The following review appeared in the Santa Monica "Outlook" on Wednesday, December 18, 1996.
Gavilan has the touch of a poet
By Peter Lefevre
Cuban violinist Ilmar Gavilan made an impressive showing with the Santa Monica Symphony Sunday, playing two violin showpieces on a program that also featured Stravinsky's "Firebird" Suite.
Gavilan has plenty of attributes to recommend him. He has a sense of moment, isn't afraid to extend a phrase here and there, in short, he's got a touch of the poet in him. As well, he can move like fire, with both emotion and articulation. He doesn't lose his focus.
This became evident soon into his performance of Saint-Saens' "Introduction and Rondo Capriccioso," which closed the first half. Gavilan attacked the rondo theme with resolution and a wry playfulness. As much as he sank into himself in the delivery of the piece, however, he maintained close contact with the orchestra and conductor Allen Robert Gross. There were few crossed wires, few disagreements of tempo or approach. Symphony and soloist worked together and created a memorable performance.
The charismatic Gavilan also opened the second half, playing Ravel's "Tzigane," one of the best-known and most frequently recorded violin show stoppers. Filled with intricate gypsy rhythms, curious ethereal harmonies and plenty of dash, it's a good vehicle for someone with technique and a sense of bravado. Gavilan and orchestra gave a moody and passionate reading.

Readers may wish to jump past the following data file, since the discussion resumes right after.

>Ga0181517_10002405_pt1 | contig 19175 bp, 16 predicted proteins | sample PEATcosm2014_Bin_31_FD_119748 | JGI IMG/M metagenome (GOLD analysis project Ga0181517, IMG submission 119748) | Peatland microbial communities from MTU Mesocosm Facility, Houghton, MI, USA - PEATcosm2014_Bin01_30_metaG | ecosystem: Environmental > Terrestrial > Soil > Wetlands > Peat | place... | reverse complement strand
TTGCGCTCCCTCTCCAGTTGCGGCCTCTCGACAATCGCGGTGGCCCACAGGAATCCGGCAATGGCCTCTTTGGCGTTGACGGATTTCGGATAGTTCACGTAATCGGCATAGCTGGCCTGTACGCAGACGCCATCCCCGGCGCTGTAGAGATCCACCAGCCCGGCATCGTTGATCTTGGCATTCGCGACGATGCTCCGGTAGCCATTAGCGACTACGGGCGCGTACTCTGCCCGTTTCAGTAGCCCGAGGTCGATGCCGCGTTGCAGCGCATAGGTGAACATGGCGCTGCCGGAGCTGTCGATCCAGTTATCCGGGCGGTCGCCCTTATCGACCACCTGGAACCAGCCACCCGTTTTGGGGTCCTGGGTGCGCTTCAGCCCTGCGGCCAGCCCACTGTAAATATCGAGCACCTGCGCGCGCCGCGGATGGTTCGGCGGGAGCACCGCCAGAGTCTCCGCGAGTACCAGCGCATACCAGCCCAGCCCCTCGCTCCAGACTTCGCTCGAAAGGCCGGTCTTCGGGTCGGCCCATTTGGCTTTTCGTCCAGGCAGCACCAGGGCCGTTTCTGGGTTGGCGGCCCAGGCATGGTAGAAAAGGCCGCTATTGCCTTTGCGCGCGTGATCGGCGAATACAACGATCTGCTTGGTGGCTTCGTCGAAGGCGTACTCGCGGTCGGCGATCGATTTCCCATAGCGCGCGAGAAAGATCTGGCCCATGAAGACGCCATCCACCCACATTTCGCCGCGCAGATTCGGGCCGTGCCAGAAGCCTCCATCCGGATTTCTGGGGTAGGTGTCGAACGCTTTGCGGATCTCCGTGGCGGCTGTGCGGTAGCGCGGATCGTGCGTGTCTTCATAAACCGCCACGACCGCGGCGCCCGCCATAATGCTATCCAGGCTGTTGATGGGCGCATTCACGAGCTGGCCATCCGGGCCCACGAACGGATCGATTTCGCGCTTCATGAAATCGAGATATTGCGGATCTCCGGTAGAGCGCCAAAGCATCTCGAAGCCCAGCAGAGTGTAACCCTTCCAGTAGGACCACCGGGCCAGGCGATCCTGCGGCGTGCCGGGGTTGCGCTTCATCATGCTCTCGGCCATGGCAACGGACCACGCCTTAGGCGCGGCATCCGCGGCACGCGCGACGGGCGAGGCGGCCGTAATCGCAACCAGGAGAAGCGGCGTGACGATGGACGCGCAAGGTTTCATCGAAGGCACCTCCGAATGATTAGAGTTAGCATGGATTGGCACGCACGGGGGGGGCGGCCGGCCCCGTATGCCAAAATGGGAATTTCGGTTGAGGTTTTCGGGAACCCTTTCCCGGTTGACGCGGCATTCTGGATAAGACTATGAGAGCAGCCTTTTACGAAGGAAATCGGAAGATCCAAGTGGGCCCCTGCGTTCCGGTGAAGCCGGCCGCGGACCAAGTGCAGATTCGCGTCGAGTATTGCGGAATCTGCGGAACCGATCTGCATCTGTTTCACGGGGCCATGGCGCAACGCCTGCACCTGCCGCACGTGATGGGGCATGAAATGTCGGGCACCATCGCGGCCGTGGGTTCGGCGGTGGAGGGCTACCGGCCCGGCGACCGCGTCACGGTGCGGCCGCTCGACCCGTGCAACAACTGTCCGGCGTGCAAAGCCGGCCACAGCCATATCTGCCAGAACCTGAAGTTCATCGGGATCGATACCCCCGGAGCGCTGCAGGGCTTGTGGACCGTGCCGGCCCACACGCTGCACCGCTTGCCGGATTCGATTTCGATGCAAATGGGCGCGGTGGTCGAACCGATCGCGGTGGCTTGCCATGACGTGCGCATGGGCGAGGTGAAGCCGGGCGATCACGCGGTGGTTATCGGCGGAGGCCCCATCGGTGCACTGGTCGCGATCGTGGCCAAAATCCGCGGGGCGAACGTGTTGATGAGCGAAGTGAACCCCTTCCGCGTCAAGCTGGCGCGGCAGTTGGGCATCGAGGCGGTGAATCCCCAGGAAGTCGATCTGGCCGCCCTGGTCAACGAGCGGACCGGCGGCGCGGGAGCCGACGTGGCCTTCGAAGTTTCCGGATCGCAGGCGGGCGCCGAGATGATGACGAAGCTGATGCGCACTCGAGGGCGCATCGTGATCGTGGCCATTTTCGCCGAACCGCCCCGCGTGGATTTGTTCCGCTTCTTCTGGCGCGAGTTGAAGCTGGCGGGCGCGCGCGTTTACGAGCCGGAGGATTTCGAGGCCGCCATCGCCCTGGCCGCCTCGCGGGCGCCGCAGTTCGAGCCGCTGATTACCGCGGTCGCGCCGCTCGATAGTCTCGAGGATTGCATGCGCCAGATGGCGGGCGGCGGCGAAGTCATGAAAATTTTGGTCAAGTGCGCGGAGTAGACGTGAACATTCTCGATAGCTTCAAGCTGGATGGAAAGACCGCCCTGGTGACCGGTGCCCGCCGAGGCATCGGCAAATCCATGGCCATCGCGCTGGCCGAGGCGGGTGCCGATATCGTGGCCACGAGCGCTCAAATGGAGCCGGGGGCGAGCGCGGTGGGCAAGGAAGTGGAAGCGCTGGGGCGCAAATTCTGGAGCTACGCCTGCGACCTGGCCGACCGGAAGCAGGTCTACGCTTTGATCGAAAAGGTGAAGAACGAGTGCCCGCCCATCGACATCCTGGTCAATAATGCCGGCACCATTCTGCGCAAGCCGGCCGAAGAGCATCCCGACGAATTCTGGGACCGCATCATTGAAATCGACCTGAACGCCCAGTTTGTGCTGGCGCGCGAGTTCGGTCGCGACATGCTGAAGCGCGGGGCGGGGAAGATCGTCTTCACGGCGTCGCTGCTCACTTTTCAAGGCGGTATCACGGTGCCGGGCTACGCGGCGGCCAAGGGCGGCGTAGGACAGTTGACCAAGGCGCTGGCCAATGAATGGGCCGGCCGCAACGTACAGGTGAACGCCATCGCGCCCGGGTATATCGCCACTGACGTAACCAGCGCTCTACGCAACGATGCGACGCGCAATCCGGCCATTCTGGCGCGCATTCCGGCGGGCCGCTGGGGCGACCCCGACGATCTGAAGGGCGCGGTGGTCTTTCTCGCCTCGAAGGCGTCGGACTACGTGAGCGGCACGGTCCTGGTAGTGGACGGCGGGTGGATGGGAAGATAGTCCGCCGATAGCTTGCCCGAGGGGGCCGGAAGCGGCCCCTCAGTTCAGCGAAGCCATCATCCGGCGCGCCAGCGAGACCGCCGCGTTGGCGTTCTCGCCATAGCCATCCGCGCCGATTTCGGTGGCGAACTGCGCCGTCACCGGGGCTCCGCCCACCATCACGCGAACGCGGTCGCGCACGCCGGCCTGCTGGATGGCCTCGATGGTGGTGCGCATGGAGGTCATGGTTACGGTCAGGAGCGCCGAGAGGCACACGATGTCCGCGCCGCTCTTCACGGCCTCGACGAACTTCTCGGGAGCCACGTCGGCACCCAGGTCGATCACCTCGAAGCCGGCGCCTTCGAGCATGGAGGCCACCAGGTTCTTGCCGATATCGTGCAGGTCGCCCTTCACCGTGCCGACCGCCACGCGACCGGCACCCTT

The evening closed with Stravinsky's "Firebird" Suite. Stravinsky's ballet score for Diaghilev's Ballets Russes debuted in 1910. It was met with great success, which it enjoys to this day. It isn't yet Stravinsky as icon-smasher, but there are enough moments in the score, particularly in "The Infernal Dance of King Kastchei," that hint at the glorious terrors to come.
From the sinister cello passage that opens the work through the exultant ringing melody that concludes it, the performance was a testimony to the continued high standards of the orchestra and its leader.
Intricate and complex rhythms were negotiated as smoothly as quarter notes, solos sang out clearly and confidently. The explosion that begins "The Infernal Dance" was as startling as one might hope for.
The evening began with Tchaikovsky's Theme and Variations, from Suite No. 3. It was a charming run-through, plenty of color and texture,and nice, brisk tempos. The cascading strings and ,rumbling tympany at the close helped usher along 'What was a lusty, gutsy and invigorating performance.
Peter Lefevre is a free lance writer specializing in classical music.